[0118] During this time, both the primary node and the new node may measure the signal power using their receive beams and switch the receive pattern every slot. This phase may capture the effect of existing links in the network (by the neighbor nodes) on the new link that is about to be created between the primary node and the new node.
[0119] After completion of the training phase, all the neighbor nodes in the interference zone may provide the results of measurements made, along with the control slot information (which contains the information of both the free and in use control slots). These reports may be transmitted in the data region as a control message. The new node may also transmit the measurement reports to the primary node in the BRI period (for example, using the same beam used to transmit the beacon response frame).
[0120] The primary node may choose the receive beam towards the new node, for example, by taking into account the SNR of the received signal from the new node, the interference power received by other nodes, and the like. The primary node may also choose the transmit beam from the new node. The primary node may then transmit the index of the beams and a set of path metrics (which may include the path to the gateway and average path metric for all other destinations) to the new node. The primary node may provide the control slot information of all the neighbor nodes including the primary node to the new node. [0121] In one embodiment, the primary node may choose the transmit and receive beams to be used by the new node towards the primary node and transmit the index of those beams to the new node. In another embodiment, the primary node may collect all the measurement results from the neighbor nodes and append those results with its own measurements and transmit the complete measurement list, along with the control slot information, to the new node. The new node may then choose the receive and transmit beams, for example, taking into account the SINR of the beams and the interference power to the affected neighbor nodes.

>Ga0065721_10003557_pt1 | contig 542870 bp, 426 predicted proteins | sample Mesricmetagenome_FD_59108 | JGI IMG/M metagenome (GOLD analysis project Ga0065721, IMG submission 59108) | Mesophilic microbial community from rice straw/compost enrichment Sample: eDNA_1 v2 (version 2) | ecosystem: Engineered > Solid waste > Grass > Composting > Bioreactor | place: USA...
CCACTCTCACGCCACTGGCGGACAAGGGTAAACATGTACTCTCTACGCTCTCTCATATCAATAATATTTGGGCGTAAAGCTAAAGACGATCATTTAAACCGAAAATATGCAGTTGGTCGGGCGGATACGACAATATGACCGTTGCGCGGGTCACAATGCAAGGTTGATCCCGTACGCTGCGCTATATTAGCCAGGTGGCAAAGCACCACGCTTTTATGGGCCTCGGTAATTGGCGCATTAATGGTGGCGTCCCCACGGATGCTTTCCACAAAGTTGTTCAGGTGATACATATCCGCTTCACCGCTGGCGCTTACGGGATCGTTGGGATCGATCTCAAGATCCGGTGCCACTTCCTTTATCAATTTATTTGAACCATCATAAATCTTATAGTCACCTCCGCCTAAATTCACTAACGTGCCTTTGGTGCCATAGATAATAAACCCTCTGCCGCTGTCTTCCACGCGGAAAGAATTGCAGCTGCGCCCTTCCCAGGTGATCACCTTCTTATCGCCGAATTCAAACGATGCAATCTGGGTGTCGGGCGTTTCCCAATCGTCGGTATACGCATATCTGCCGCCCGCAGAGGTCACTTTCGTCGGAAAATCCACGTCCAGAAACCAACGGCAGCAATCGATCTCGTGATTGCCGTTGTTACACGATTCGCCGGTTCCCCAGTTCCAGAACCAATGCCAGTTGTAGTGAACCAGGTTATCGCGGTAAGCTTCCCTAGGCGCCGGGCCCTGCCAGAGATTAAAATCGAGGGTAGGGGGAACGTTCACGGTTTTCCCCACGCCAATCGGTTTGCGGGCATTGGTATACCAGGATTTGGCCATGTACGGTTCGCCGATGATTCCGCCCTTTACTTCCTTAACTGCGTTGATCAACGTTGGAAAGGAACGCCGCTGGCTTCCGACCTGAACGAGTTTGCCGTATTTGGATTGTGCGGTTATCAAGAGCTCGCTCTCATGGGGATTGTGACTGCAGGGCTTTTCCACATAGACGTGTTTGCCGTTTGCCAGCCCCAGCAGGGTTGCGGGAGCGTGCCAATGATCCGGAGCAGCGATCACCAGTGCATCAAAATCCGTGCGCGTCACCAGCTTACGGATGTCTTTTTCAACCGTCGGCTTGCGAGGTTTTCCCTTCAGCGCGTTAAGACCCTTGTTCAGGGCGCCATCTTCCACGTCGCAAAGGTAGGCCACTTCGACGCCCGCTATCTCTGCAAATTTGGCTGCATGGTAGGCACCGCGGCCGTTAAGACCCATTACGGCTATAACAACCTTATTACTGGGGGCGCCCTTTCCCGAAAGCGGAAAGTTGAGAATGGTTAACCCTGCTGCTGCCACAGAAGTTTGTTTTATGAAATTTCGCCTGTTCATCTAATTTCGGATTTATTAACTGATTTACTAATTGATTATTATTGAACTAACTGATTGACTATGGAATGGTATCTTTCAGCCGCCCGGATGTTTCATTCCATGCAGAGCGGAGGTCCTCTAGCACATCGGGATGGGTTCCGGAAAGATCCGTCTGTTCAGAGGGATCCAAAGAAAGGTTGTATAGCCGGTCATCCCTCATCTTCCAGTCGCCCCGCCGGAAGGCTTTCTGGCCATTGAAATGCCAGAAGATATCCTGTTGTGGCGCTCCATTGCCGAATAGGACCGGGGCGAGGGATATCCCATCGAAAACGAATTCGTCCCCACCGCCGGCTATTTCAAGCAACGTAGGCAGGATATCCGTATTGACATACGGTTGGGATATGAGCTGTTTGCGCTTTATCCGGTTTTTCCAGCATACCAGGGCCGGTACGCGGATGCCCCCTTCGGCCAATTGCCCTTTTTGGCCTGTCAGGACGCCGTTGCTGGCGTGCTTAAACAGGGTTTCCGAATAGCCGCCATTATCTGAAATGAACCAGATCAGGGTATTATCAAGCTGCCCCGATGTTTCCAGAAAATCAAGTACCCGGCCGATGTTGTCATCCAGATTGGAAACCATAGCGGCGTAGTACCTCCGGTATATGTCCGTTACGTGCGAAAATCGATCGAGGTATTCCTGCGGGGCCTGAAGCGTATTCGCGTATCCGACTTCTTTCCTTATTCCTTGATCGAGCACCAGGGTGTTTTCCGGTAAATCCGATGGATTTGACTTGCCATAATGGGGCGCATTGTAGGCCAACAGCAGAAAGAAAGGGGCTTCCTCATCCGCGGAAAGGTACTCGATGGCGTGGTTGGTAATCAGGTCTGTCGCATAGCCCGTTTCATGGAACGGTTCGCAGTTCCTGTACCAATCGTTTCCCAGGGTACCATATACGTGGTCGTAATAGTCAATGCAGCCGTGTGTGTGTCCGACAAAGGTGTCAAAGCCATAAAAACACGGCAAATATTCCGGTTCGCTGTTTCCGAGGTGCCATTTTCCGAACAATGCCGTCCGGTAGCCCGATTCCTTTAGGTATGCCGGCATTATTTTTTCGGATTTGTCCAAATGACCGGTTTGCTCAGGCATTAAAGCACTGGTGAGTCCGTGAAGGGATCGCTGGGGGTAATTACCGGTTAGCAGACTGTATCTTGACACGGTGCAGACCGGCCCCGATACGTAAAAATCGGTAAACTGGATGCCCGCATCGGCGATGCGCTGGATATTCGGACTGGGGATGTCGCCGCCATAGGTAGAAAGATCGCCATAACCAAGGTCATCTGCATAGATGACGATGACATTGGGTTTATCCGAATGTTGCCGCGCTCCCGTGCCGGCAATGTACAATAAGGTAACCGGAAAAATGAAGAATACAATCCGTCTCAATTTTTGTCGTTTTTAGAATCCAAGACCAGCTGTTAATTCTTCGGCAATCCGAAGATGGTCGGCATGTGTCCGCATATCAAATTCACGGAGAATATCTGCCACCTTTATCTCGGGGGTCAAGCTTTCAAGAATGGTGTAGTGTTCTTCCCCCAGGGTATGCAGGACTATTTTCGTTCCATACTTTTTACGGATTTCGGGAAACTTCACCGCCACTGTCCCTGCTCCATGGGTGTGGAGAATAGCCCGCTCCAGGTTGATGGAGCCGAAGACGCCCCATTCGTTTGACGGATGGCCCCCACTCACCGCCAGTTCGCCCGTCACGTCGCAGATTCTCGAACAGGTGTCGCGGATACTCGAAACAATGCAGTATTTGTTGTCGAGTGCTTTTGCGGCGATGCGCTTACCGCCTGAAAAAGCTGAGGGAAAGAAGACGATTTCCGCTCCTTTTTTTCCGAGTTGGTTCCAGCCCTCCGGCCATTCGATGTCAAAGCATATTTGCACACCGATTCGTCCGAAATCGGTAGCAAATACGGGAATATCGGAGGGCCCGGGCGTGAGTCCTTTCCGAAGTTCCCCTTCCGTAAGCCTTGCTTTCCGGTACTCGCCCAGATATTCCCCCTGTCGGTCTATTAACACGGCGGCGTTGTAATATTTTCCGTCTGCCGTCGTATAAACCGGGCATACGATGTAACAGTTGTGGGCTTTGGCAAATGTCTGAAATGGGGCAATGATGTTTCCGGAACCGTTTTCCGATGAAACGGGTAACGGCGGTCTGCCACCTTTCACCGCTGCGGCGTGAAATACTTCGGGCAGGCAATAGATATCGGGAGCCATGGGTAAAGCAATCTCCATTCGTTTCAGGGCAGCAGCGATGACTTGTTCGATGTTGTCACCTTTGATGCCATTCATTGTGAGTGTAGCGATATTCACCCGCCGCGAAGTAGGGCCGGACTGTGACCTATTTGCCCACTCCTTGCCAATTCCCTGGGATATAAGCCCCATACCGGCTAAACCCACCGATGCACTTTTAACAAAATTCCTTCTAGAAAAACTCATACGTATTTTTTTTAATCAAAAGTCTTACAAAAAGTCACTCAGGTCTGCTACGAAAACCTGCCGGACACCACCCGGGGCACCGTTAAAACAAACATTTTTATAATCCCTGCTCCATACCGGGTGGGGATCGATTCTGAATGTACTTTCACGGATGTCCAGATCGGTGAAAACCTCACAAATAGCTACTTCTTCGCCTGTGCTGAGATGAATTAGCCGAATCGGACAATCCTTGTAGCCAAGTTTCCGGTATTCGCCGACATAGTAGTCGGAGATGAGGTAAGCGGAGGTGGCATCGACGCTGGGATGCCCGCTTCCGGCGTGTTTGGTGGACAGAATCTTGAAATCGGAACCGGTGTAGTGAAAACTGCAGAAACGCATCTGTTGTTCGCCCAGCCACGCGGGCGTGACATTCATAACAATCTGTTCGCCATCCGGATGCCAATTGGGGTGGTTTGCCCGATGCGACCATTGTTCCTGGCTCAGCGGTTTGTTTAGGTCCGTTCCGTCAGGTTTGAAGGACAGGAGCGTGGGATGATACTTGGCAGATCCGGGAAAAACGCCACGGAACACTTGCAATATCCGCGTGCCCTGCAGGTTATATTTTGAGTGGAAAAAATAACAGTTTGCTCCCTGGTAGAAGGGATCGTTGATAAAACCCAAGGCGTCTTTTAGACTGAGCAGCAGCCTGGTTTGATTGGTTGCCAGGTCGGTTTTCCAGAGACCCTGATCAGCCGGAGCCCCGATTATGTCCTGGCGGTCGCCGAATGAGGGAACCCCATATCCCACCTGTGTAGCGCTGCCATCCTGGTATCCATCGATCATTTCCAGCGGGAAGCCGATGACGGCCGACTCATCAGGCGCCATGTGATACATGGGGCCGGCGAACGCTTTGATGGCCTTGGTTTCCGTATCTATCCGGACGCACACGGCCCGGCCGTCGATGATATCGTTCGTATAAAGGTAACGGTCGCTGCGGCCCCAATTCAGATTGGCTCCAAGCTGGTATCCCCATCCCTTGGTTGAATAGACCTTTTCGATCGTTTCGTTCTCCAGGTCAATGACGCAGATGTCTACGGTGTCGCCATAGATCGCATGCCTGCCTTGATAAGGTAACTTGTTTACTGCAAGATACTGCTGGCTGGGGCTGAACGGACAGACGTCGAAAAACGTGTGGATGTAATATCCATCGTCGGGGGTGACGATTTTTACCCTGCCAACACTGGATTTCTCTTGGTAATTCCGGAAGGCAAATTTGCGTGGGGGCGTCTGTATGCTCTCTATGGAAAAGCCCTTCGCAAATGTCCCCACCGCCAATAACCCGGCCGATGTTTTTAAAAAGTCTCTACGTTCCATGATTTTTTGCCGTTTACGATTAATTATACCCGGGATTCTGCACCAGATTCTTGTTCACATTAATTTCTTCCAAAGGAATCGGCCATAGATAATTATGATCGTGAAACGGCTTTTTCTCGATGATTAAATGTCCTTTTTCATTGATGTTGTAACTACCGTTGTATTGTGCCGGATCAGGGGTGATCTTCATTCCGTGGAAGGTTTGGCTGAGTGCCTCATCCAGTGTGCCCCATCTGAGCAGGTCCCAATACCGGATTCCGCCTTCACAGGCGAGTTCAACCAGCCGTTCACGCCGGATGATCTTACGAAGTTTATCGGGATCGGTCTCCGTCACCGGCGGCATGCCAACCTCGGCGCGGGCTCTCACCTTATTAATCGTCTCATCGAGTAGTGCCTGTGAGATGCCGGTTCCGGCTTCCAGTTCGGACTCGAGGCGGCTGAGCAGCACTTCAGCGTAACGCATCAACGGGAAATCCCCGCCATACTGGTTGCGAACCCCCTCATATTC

[0122] To expedite the new node joining process, the new node may perform a background search for neighbor node beacons (for example, during the BTI period). In addition to this, the primary node may provide the neighbor assistance information (for example, the number of possible neighbor nodes, approximate direction of the neighbor node, slot timing information and the like) to the new node.
[0123] The new node may repeat the whole fine beam training and
SINR-based beam selection process sequentially with all other discovered neighbors. The process is the same as disclosed above, just that the functionality of the primary node is replaced by the neighbor node.